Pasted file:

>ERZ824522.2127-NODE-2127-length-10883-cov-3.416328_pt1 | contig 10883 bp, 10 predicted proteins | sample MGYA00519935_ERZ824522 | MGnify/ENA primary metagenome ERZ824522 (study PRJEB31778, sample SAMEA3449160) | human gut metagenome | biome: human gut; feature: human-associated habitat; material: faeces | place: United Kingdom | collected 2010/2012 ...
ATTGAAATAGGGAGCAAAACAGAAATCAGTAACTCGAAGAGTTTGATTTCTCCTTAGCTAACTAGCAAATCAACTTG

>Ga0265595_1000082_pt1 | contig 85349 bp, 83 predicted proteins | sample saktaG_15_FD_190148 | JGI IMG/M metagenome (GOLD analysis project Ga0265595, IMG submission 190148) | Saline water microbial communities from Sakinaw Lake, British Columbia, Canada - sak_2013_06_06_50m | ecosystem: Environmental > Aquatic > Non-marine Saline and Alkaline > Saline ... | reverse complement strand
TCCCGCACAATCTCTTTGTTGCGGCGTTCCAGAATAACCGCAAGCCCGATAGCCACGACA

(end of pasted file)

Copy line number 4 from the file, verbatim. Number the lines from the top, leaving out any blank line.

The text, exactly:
TCCCGCACAATCTCTTTGTTGCGGCGTTCCAGAATAACCGCAAGCCCGATAGCCACGACA